Dong quai (Angelica sinensis)
Change-of-life remedies are now jamming the shelves. But they're not all created equal. Here's what to take home with you
The variety can make you dizzy, whether you're in menopause or not. There's "Born Again" cream, "Menopause Support" capsules, "Easy Change" gel, and "Women's Balance" tablets, to name a few. On a recent visit to a health-food supermarket, we counted more than 40 different potions in the change-of-life section.
A study at Kaiser Permanente in San Francisco, headed by endocrinologist Bruce Ettinger, M.D., is investigating the effects of dong quai (Angelica sinensis) on 72 post-menopausal women troubled by hot flashes.
"Kaiser's Division of Research has studied various kinds of estrogens for years looking to promote women's health," said Dr. Ettinger, "but this is the first time that Kaiser has looked at an herbal remedy with the same seriousness."
"Compelled to return" is the English translation of this herb's name. Tang kuei, as you will find it in Chinese herbals, earned its title through its power to restore balance. Although it is a celebrated woman's herbal, dong quai has many salubrious uses for both sexes.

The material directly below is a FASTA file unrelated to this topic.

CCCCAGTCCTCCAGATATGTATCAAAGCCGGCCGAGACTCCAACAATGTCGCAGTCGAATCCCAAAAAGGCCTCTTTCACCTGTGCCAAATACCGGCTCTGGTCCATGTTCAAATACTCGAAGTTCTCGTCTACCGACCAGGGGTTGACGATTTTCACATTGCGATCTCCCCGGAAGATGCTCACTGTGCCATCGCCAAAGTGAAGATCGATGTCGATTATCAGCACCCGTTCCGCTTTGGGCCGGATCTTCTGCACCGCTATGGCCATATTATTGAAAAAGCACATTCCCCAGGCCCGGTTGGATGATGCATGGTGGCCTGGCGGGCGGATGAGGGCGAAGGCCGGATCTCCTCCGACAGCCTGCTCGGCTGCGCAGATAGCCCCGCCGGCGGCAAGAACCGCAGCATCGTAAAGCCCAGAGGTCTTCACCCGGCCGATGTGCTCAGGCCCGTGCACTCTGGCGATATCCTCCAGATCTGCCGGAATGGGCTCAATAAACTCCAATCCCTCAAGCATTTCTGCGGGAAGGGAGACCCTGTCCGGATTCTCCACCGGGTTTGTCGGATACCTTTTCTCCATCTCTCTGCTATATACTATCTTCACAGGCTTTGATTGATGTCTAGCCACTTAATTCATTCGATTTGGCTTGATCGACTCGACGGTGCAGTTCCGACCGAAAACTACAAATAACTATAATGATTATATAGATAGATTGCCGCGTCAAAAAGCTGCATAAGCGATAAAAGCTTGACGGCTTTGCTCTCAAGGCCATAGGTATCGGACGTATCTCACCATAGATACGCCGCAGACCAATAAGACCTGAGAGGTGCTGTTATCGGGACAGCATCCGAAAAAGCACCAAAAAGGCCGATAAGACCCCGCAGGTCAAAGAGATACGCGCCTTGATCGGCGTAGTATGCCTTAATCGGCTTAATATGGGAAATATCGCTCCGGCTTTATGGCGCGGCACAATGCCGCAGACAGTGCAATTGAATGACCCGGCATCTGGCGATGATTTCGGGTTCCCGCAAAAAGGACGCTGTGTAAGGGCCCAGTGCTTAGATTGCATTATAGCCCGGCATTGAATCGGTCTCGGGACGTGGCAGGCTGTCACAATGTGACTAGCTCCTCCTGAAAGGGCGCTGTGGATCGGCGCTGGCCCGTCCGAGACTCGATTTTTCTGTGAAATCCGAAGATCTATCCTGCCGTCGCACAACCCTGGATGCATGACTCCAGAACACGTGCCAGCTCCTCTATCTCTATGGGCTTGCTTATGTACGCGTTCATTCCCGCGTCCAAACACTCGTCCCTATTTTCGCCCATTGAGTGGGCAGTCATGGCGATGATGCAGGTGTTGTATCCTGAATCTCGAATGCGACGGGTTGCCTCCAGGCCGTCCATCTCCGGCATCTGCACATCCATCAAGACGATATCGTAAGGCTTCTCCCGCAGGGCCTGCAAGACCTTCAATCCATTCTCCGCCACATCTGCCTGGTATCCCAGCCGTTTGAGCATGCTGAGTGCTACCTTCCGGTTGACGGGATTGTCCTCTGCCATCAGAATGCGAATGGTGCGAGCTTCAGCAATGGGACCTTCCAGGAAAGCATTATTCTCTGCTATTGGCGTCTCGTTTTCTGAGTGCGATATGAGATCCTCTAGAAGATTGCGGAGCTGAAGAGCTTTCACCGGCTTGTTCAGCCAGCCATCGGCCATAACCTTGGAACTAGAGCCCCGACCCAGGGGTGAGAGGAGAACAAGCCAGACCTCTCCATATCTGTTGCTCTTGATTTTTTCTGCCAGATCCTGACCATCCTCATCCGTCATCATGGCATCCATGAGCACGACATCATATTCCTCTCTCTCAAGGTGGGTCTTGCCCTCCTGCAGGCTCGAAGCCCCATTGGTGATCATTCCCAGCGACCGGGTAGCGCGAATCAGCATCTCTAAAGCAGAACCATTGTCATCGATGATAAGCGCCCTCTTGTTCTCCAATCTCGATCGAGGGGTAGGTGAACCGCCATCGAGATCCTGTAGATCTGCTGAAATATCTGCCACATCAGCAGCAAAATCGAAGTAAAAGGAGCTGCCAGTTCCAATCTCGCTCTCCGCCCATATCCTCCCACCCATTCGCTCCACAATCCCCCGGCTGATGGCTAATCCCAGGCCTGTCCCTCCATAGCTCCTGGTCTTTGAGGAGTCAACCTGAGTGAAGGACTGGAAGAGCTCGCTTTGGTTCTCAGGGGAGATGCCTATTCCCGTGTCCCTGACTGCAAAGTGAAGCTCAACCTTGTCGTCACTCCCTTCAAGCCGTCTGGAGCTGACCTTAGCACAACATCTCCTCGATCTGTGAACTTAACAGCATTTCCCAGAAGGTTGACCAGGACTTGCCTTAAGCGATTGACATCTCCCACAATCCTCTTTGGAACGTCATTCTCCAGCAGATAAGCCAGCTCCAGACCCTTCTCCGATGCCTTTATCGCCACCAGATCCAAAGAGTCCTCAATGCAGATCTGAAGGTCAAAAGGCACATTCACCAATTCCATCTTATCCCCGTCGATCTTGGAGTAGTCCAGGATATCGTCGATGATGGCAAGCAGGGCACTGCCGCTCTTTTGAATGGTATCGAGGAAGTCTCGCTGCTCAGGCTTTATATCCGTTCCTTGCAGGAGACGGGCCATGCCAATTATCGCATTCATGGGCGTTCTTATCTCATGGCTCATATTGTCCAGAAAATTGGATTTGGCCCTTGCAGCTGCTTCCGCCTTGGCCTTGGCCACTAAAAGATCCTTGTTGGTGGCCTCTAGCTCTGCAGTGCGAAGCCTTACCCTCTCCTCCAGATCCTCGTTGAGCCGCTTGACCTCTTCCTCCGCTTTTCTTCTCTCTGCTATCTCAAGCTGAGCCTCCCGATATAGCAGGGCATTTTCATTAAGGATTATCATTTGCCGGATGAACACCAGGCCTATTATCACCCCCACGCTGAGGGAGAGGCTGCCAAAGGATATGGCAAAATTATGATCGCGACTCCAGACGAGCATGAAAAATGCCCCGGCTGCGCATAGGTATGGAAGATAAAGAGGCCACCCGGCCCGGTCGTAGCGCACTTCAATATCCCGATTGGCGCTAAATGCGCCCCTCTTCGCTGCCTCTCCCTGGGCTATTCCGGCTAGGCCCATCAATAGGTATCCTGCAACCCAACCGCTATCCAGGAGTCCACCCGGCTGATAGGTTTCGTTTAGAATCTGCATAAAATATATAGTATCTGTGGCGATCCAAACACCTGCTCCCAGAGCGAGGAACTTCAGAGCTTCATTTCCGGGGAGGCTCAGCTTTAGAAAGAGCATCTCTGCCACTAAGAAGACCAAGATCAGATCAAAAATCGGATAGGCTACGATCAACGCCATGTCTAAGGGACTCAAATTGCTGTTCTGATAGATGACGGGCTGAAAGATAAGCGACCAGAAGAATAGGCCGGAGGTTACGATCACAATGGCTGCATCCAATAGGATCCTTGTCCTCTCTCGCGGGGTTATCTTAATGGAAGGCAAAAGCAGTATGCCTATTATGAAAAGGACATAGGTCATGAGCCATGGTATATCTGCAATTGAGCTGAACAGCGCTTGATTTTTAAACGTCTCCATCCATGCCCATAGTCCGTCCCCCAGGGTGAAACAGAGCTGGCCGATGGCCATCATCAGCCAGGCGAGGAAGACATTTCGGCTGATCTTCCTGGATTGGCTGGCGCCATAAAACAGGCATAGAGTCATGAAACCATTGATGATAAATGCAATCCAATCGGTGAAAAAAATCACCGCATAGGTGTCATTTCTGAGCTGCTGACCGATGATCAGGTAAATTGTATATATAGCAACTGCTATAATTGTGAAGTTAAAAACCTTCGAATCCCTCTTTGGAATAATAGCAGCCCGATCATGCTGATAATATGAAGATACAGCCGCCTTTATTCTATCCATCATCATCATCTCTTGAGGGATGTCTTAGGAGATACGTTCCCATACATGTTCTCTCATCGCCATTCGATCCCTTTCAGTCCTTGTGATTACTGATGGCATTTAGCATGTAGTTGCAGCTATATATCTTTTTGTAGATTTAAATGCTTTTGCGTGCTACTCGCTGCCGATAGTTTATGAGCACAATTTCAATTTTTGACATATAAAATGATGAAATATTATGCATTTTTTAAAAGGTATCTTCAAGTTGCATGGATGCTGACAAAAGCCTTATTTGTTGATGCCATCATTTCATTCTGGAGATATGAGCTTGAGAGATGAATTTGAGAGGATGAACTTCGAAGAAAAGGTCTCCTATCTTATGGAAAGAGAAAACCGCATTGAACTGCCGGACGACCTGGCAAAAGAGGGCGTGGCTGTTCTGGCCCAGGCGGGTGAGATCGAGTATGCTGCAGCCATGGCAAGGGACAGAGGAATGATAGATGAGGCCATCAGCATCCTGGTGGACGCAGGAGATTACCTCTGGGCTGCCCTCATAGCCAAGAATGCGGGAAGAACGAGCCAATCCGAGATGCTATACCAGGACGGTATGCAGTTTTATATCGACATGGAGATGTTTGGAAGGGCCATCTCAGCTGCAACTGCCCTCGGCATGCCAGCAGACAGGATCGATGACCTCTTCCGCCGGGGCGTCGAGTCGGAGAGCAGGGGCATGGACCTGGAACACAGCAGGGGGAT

In China, for thousands of years, one of the most effective herbal remedies used for the treatment of PMS and other female problems is the plant known as Angelica sinensis or dong quai. Dong quai is now beginning to be recognized in the western world as a useful adjunct in natural healthcare for women. Common imbalances such as menstrual problems, PMS, and menopause can be helped by using this wonderful botanical medicine.
Two popular alternative remedies for the hot flashes associated with menopause have been studied and found wanting. One study involved dong quai, a powdered dried root, used in traditional Chinese medicine for over 2,000 years. Seventy-one women who suffered night sweats and hot flashes were randomly assigned to take either a placebo or dong quai in capsules three times a day for 24 weeks. At the end of the study, which was conducted at Kaiser Permanente Medical Care Program of Northern California, there were no significant differences in symptoms between the two groups.